➤ by Oma Gerhild Fulson
Here's my easy German Sweet Roll recipe, raisin buns, aka Rosinenbrötchen, that's an easy one to include among your holiday baking recipes. Using a traditional method of making this yeast rolls recipe, you can also use the dough to make a fruit loaf. Why not double the recipe and make a loaf and some rolls? Freeze some for later use.
The texture of these sweet rolls is more similar to a buttery biscuit than a light airy yeast bun. You'll find the dough a bit 'greasy' to work with, but it ends up being delicious!
Using an easy bread machine method keeps the time in the kitchen to a bare minimum, while at the same time filling the house with such a fragrance!
I've had my Black and Decker All-In-One Breadmaker for years.
I use it for making breads, of course, but mostly for making dough. It's the easiest way I've found to make yeast doughs for all sorts of baking.
Brötchen and Kuchen. Staples of German baking!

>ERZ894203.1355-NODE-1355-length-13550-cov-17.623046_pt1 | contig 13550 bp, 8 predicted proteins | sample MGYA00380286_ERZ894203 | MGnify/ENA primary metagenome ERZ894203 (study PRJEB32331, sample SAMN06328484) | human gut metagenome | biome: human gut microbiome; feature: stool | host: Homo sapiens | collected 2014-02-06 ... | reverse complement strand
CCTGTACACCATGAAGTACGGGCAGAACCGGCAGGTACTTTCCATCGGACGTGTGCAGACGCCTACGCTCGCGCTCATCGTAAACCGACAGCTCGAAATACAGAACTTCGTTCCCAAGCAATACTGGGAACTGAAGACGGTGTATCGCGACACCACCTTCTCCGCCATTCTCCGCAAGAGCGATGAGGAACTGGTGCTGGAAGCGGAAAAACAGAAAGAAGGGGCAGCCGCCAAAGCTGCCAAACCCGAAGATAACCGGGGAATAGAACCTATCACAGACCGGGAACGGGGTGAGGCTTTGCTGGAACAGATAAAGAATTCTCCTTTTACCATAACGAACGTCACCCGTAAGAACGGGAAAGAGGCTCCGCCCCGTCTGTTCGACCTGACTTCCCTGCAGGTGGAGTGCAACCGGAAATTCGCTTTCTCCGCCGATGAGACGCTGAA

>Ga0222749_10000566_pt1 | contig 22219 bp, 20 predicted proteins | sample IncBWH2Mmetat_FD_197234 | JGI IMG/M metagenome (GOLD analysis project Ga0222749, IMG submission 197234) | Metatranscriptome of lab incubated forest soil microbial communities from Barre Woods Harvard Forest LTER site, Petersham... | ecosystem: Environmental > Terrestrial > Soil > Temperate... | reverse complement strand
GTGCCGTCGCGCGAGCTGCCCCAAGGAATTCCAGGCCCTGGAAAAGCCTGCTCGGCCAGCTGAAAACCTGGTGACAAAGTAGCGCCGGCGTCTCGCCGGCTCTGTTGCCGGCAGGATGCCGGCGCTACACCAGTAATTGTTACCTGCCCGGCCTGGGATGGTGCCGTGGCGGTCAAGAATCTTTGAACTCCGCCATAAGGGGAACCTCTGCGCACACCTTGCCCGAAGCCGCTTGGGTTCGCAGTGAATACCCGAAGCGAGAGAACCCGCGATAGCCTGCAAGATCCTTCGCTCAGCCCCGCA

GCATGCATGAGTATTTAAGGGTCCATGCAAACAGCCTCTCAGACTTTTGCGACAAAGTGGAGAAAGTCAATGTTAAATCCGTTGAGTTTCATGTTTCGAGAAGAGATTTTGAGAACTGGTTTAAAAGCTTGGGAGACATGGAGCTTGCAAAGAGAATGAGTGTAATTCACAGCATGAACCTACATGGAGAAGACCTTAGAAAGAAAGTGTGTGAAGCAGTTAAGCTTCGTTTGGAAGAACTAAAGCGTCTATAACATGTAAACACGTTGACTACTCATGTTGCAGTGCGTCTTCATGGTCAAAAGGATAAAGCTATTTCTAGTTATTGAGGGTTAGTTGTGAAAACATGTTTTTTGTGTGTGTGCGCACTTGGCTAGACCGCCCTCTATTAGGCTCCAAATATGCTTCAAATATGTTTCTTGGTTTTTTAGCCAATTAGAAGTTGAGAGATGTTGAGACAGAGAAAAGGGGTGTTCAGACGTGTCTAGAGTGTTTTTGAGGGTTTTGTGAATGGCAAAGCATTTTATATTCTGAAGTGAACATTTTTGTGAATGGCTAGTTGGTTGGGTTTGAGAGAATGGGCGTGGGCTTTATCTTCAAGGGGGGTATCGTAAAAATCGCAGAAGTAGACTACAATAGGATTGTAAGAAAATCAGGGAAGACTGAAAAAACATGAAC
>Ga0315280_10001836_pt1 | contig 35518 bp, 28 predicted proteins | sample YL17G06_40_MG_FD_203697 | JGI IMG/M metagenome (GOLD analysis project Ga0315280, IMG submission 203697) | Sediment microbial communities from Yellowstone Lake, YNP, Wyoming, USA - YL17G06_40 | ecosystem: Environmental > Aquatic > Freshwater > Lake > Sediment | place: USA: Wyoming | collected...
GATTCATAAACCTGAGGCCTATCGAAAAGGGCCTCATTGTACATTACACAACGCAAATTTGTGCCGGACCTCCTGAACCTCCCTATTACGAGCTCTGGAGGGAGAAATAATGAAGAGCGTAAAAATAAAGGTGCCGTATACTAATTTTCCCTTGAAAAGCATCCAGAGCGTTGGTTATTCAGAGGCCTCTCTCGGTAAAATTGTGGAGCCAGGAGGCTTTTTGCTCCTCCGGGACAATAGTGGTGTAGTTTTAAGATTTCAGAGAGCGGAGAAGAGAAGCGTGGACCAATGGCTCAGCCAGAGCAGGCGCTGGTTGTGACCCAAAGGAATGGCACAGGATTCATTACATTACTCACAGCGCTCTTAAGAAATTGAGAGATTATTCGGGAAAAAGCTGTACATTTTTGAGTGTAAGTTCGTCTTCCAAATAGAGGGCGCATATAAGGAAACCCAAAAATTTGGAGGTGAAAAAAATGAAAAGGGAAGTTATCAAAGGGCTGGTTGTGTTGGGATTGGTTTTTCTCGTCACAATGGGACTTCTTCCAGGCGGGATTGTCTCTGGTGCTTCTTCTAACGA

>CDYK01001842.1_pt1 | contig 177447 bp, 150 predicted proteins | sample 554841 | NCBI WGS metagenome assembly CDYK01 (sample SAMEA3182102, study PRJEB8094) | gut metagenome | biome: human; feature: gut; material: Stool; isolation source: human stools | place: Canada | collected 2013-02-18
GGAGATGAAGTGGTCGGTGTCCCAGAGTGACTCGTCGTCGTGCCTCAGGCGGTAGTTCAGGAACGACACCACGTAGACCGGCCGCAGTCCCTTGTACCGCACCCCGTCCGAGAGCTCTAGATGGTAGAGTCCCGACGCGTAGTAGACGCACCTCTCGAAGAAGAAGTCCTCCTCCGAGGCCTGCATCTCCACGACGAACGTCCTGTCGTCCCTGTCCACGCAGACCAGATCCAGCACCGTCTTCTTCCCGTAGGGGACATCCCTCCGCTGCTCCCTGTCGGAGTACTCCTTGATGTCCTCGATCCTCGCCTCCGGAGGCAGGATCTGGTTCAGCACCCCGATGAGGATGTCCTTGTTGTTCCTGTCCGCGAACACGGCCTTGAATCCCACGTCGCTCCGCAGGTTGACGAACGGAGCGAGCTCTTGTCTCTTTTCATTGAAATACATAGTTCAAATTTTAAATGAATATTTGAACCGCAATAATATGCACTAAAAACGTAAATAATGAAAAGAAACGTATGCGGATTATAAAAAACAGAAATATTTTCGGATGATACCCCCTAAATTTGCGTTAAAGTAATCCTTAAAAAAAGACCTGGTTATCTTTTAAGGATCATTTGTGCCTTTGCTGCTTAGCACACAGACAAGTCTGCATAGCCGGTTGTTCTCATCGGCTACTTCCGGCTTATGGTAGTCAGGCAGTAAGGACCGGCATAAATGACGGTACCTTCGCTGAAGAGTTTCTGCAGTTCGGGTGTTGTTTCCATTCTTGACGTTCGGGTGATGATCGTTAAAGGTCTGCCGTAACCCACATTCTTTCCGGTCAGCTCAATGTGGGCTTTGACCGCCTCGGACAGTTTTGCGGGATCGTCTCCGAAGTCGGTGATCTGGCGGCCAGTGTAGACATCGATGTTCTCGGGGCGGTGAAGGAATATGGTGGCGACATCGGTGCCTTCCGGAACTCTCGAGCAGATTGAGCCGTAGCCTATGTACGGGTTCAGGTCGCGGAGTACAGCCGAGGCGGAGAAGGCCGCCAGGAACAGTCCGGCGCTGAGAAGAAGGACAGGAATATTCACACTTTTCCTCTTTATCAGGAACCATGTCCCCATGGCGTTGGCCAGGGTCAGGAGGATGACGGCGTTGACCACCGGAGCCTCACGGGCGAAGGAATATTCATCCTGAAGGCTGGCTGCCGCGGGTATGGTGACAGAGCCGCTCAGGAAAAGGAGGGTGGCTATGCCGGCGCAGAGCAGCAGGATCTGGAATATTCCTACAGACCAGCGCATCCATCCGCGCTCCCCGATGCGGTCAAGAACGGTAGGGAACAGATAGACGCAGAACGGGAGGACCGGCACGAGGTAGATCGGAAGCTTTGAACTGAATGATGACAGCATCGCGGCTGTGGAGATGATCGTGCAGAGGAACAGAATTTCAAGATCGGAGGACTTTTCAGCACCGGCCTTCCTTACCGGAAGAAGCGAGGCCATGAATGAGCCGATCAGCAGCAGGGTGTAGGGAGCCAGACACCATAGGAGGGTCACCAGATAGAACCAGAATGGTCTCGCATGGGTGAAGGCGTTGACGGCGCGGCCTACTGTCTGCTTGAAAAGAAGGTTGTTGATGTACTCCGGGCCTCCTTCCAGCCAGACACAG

When it's time to replace my current bread machine, I'll be buying another Black and Decker like the one shown here.
Along with the preprogrammed settings, it's larger, meaning I can make more dough (= more Brötchen!) and larger loaves.
If you're a bread machine fan, you can just add the ingredients, minus the nuts, raisins, and lemon peel. Set the machine to 'dough' and add these remaining ingredients at the first 'signal'. Once the dough is done, remove and form it.
Although a bit time consuming, this is definitely worth making. It's traditional German Easter food - it's even fun for the kids to make the rolls from kneading the dough to forming the rolls.
Pop right over to my private Facebook group, the Kaffeeklatschers. You'll find thousands of German foodies, all eager to help and to talk about all things German, especially these yummy foods.
I pop in all the time as well, to chat and to answer questions.
Meet with us around Oma's table, pull up a chair, grab a coffee and a piece of Apfelstrudel, and enjoy the visit.
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